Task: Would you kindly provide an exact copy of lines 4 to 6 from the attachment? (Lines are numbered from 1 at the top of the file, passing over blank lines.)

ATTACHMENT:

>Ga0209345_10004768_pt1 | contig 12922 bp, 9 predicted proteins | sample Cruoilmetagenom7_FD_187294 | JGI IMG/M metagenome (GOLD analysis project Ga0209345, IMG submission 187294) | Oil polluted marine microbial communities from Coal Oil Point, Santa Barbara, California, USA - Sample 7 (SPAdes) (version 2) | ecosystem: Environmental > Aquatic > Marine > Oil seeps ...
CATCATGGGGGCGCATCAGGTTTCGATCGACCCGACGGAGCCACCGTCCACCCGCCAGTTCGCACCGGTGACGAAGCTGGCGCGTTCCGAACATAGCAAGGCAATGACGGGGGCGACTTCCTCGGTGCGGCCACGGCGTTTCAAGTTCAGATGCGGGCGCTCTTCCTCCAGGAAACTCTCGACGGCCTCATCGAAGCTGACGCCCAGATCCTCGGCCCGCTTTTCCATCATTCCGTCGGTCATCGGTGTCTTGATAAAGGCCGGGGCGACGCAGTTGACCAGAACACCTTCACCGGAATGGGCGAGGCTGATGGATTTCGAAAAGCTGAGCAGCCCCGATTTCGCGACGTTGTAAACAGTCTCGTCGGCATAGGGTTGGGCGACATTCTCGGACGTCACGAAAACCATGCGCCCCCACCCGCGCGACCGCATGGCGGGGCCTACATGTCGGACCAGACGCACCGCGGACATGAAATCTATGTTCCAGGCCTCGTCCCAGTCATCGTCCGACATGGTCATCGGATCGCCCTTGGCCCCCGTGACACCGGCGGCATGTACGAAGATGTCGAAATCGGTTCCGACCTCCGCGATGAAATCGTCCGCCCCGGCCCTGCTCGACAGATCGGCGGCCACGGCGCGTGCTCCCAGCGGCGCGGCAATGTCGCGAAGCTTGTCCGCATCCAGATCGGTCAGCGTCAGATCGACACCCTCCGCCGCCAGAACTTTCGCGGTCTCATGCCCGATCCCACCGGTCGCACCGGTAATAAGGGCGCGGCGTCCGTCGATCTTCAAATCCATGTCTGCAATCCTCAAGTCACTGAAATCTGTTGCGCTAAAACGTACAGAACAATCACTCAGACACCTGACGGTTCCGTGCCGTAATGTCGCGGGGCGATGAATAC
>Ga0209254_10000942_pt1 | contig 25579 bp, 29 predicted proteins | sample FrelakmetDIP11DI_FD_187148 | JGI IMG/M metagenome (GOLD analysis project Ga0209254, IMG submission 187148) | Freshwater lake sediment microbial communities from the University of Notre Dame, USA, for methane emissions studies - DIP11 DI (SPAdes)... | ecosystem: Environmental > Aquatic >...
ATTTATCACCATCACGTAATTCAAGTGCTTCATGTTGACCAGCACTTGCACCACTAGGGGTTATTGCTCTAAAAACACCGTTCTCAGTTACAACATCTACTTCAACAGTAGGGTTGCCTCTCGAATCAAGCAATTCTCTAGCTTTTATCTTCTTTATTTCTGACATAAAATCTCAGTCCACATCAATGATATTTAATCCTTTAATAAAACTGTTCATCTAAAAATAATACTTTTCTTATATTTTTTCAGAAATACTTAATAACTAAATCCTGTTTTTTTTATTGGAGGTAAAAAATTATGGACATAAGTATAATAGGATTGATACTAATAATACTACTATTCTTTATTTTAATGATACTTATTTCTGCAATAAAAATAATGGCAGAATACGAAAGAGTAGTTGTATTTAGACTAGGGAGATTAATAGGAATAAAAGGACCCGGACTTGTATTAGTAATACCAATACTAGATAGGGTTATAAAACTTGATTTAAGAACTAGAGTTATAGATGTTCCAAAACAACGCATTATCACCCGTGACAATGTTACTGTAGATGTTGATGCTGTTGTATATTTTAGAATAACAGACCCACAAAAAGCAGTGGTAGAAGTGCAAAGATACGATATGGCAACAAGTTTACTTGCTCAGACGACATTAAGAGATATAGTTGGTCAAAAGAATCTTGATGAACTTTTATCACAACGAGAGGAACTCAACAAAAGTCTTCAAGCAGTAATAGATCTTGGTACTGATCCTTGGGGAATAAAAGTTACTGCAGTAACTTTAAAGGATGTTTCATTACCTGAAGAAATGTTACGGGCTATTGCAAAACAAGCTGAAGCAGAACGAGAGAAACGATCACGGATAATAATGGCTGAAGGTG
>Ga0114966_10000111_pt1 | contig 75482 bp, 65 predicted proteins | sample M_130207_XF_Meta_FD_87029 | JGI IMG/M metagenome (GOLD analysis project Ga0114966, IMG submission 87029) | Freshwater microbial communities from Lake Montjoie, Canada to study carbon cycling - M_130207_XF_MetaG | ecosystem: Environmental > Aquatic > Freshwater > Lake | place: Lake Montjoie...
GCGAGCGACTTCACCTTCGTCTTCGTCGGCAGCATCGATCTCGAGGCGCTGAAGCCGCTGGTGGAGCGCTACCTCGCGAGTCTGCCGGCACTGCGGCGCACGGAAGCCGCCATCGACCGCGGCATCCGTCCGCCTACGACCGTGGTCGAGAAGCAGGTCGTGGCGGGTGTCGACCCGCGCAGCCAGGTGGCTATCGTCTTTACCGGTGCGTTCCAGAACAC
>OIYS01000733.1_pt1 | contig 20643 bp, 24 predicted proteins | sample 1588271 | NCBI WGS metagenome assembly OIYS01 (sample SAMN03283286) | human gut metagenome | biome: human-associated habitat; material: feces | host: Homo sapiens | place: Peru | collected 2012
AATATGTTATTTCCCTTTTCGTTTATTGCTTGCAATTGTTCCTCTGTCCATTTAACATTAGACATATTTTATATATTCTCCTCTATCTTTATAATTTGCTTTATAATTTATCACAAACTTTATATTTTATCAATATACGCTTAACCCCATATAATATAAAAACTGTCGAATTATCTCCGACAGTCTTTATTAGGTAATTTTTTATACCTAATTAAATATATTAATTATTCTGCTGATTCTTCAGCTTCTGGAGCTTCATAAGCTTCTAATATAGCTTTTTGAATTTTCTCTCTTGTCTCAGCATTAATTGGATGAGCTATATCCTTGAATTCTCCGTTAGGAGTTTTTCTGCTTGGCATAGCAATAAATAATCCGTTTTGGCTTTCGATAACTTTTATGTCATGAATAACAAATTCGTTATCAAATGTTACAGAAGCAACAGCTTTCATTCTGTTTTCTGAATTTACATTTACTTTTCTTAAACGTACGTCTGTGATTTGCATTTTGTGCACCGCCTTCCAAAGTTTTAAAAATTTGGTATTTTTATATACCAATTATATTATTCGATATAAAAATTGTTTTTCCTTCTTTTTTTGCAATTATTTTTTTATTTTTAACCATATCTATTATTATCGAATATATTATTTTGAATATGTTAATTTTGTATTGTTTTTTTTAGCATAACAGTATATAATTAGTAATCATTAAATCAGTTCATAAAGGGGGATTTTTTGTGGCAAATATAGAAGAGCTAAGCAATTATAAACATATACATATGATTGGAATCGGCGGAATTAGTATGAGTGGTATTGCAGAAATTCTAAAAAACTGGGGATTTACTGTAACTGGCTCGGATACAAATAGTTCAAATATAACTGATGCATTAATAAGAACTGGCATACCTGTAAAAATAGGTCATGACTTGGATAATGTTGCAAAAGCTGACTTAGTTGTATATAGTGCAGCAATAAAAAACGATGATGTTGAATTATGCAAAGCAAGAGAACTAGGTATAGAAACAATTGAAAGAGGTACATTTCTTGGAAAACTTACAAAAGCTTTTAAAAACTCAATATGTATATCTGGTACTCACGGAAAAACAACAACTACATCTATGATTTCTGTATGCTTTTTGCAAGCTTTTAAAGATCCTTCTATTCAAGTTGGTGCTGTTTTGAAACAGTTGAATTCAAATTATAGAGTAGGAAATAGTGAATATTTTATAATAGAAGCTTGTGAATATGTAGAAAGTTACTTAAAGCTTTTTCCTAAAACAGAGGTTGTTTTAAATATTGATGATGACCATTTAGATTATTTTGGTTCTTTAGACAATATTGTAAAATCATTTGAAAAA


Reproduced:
ATTTATCACCATCACGTAATTCAAGTGCTTCATGTTGACCAGCACTTGCACCACTAGGGGTTATTGCTCTAAAAACACCGTTCTCAGTTACAACATCTACTTCAACAGTAGGGTTGCCTCTCGAATCAAGCAATTCTCTAGCTTTTATCTTCTTTATTTCTGACATAAAATCTCAGTCCACATCAATGATATTTAATCCTTTAATAAAACTGTTCATCTAAAAATAATACTTTTCTTATATTTTTTCAGAAATACTTAATAACTAAATCCTGTTTTTTTTATTGGAGGTAAAAAATTATGGACATAAGTATAATAGGATTGATACTAATAATACTACTATTCTTTATTTTAATGATACTTATTTCTGCAATAAAAATAATGGCAGAATACGAAAGAGTAGTTGTATTTAGACTAGGGAGATTAATAGGAATAAAAGGACCCGGACTTGTATTAGTAATACCAATACTAGATAGGGTTATAAAACTTGATTTAAGAACTAGAGTTATAGATGTTCCAAAACAACGCATTATCACCCGTGACAATGTTACTGTAGATGTTGATGCTGTTGTATATTTTAGAATAACAGACCCACAAAAAGCAGTGGTAGAAGTGCAAAGATACGATATGGCAACAAGTTTACTTGCTCAGACGACATTAAGAGATATAGTTGGTCAAAAGAATCTTGATGAACTTTTATCACAACGAGAGGAACTCAACAAAAGTCTTCAAGCAGTAATAGATCTTGGTACTGATCCTTGGGGAATAAAAGTTACTGCAGTAACTTTAAAGGATGTTTCATTACCTGAAGAAATGTTACGGGCTATTGCAAAACAAGCTGAAGCAGAACGAGAGAAACGATCACGGATAATAATGGCTGAAGGTG
>Ga0114966_10000111_pt1 | contig 75482 bp, 65 predicted proteins | sample M_130207_XF_Meta_FD_87029 | JGI IMG/M metagenome (GOLD analysis project Ga0114966, IMG submission 87029) | Freshwater microbial communities from Lake Montjoie, Canada to study carbon cycling - M_130207_XF_MetaG | ecosystem: Environmental > Aquatic > Freshwater > Lake | place: Lake Montjoie...
GCGAGCGACTTCACCTTCGTCTTCGTCGGCAGCATCGATCTCGAGGCGCTGAAGCCGCTGGTGGAGCGCTACCTCGCGAGTCTGCCGGCACTGCGGCGCACGGAAGCCGCCATCGACCGCGGCATCCGTCCGCCTACGACCGTGGTCGAGAAGCAGGTCGTGGCGGGTGTCGACCCGCGCAGCCAGGTGGCTATCGTCTTTACCGGTGCGTTCCAGAACAC